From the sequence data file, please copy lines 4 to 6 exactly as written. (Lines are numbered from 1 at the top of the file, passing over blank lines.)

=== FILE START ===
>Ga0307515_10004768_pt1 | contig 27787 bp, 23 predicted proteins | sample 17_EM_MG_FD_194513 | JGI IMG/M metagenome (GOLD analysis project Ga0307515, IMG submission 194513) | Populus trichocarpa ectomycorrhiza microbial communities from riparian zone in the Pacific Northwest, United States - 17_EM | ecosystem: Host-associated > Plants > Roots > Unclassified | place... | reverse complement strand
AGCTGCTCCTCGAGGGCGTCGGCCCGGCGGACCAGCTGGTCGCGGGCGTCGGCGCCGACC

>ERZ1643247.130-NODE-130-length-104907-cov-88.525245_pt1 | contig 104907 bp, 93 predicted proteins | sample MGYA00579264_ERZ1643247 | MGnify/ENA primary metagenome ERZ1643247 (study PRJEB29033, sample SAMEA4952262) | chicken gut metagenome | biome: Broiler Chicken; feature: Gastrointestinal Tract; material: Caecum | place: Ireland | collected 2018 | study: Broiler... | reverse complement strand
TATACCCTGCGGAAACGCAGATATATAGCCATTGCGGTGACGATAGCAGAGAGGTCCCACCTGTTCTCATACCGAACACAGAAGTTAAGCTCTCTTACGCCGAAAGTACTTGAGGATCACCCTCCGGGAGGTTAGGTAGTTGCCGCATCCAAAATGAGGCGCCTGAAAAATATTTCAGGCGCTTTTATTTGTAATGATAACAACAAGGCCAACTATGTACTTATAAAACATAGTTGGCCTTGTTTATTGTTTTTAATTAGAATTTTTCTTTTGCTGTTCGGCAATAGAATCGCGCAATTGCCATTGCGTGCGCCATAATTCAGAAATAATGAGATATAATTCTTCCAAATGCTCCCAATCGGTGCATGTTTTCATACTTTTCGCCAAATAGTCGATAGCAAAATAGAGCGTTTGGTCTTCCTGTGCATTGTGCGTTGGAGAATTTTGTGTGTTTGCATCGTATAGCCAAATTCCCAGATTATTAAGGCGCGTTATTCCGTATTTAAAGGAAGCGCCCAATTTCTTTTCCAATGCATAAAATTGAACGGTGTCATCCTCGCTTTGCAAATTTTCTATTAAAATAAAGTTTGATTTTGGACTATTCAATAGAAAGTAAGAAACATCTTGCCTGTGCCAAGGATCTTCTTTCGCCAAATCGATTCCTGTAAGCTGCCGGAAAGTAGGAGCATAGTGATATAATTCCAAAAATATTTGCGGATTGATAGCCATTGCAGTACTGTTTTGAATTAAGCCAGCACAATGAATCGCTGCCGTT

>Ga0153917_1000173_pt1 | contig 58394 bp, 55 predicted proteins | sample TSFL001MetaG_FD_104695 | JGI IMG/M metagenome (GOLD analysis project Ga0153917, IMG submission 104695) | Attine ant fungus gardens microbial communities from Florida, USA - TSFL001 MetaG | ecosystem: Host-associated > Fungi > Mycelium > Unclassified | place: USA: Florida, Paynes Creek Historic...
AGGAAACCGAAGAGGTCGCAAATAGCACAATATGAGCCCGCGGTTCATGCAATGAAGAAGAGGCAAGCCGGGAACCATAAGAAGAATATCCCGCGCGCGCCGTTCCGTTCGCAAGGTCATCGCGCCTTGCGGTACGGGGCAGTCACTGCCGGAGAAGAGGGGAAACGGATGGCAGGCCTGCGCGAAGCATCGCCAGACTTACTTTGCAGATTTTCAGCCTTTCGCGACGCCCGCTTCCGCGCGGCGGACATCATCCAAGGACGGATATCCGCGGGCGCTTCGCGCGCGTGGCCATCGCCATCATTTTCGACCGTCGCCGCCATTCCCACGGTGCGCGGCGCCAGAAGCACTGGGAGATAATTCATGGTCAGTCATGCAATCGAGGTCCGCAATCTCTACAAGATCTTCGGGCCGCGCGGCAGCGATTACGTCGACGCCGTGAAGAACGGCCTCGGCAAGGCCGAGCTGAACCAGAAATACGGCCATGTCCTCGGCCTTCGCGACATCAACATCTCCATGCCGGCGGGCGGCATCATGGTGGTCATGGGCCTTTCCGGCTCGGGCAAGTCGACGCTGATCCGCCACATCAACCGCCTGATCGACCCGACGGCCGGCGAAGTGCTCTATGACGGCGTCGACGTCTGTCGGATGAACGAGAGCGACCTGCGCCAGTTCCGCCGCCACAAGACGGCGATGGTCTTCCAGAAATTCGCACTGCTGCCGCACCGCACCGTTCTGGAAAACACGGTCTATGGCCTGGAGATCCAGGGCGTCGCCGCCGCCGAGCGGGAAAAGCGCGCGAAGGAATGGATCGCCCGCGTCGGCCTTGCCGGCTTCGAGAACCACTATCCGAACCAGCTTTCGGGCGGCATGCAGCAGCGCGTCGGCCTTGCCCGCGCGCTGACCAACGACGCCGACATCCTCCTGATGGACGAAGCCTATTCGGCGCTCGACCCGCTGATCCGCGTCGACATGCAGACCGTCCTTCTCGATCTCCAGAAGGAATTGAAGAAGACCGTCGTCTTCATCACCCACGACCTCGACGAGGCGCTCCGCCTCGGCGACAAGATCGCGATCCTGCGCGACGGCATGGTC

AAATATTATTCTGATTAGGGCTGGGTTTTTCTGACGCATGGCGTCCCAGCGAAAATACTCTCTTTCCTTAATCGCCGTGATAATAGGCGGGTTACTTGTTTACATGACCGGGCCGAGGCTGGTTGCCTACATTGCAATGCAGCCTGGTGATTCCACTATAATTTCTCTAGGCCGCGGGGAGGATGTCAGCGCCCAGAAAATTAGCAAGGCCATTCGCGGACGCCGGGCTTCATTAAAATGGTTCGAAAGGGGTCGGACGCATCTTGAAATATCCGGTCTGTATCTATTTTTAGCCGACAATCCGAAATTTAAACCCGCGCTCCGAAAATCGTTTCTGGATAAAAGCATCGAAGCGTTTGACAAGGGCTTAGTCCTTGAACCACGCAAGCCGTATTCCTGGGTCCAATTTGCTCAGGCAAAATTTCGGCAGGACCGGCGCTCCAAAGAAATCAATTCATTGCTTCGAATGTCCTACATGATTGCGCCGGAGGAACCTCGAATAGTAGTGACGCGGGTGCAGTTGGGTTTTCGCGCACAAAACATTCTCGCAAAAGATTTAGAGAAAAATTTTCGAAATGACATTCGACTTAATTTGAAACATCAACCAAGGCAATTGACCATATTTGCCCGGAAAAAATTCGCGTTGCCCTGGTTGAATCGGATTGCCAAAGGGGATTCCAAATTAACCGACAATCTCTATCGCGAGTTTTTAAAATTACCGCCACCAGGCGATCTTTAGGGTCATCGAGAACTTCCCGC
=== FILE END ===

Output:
TATACCCTGCGGAAACGCAGATATATAGCCATTGCGGTGACGATAGCAGAGAGGTCCCACCTGTTCTCATACCGAACACAGAAGTTAAGCTCTCTTACGCCGAAAGTACTTGAGGATCACCCTCCGGGAGGTTAGGTAGTTGCCGCATCCAAAATGAGGCGCCTGAAAAATATTTCAGGCGCTTTTATTTGTAATGATAACAACAAGGCCAACTATGTACTTATAAAACATAGTTGGCCTTGTTTATTGTTTTTAATTAGAATTTTTCTTTTGCTGTTCGGCAATAGAATCGCGCAATTGCCATTGCGTGCGCCATAATTCAGAAATAATGAGATATAATTCTTCCAAATGCTCCCAATCGGTGCATGTTTTCATACTTTTCGCCAAATAGTCGATAGCAAAATAGAGCGTTTGGTCTTCCTGTGCATTGTGCGTTGGAGAATTTTGTGTGTTTGCATCGTATAGCCAAATTCCCAGATTATTAAGGCGCGTTATTCCGTATTTAAAGGAAGCGCCCAATTTCTTTTCCAATGCATAAAATTGAACGGTGTCATCCTCGCTTTGCAAATTTTCTATTAAAATAAAGTTTGATTTTGGACTATTCAATAGAAAGTAAGAAACATCTTGCCTGTGCCAAGGATCTTCTTTCGCCAAATCGATTCCTGTAAGCTGCCGGAAAGTAGGAGCATAGTGATATAATTCCAAAAATATTTGCGGATTGATAGCCATTGCAGTACTGTTTTGAATTAAGCCAGCACAATGAATCGCTGCCGTT

>Ga0153917_1000173_pt1 | contig 58394 bp, 55 predicted proteins | sample TSFL001MetaG_FD_104695 | JGI IMG/M metagenome (GOLD analysis project Ga0153917, IMG submission 104695) | Attine ant fungus gardens microbial communities from Florida, USA - TSFL001 MetaG | ecosystem: Host-associated > Fungi > Mycelium > Unclassified | place: USA: Florida, Paynes Creek Historic...
AGGAAACCGAAGAGGTCGCAAATAGCACAATATGAGCCCGCGGTTCATGCAATGAAGAAGAGGCAAGCCGGGAACCATAAGAAGAATATCCCGCGCGCGCCGTTCCGTTCGCAAGGTCATCGCGCCTTGCGGTACGGGGCAGTCACTGCCGGAGAAGAGGGGAAACGGATGGCAGGCCTGCGCGAAGCATCGCCAGACTTACTTTGCAGATTTTCAGCCTTTCGCGACGCCCGCTTCCGCGCGGCGGACATCATCCAAGGACGGATATCCGCGGGCGCTTCGCGCGCGTGGCCATCGCCATCATTTTCGACCGTCGCCGCCATTCCCACGGTGCGCGGCGCCAGAAGCACTGGGAGATAATTCATGGTCAGTCATGCAATCGAGGTCCGCAATCTCTACAAGATCTTCGGGCCGCGCGGCAGCGATTACGTCGACGCCGTGAAGAACGGCCTCGGCAAGGCCGAGCTGAACCAGAAATACGGCCATGTCCTCGGCCTTCGCGACATCAACATCTCCATGCCGGCGGGCGGCATCATGGTGGTCATGGGCCTTTCCGGCTCGGGCAAGTCGACGCTGATCCGCCACATCAACCGCCTGATCGACCCGACGGCCGGCGAAGTGCTCTATGACGGCGTCGACGTCTGTCGGATGAACGAGAGCGACCTGCGCCAGTTCCGCCGCCACAAGACGGCGATGGTCTTCCAGAAATTCGCACTGCTGCCGCACCGCACCGTTCTGGAAAACACGGTCTATGGCCTGGAGATCCAGGGCGTCGCCGCCGCCGAGCGGGAAAAGCGCGCGAAGGAATGGATCGCCCGCGTCGGCCTTGCCGGCTTCGAGAACCACTATCCGAACCAGCTTTCGGGCGGCATGCAGCAGCGCGTCGGCCTTGCCCGCGCGCTGACCAACGACGCCGACATCCTCCTGATGGACGAAGCCTATTCGGCGCTCGACCCGCTGATCCGCGTCGACATGCAGACCGTCCTTCTCGATCTCCAGAAGGAATTGAAGAAGACCGTCGTCTTCATCACCCACGACCTCGACGAGGCGCTCCGCCTCGGCGACAAGATCGCGATCCTGCGCGACGGCATGGTC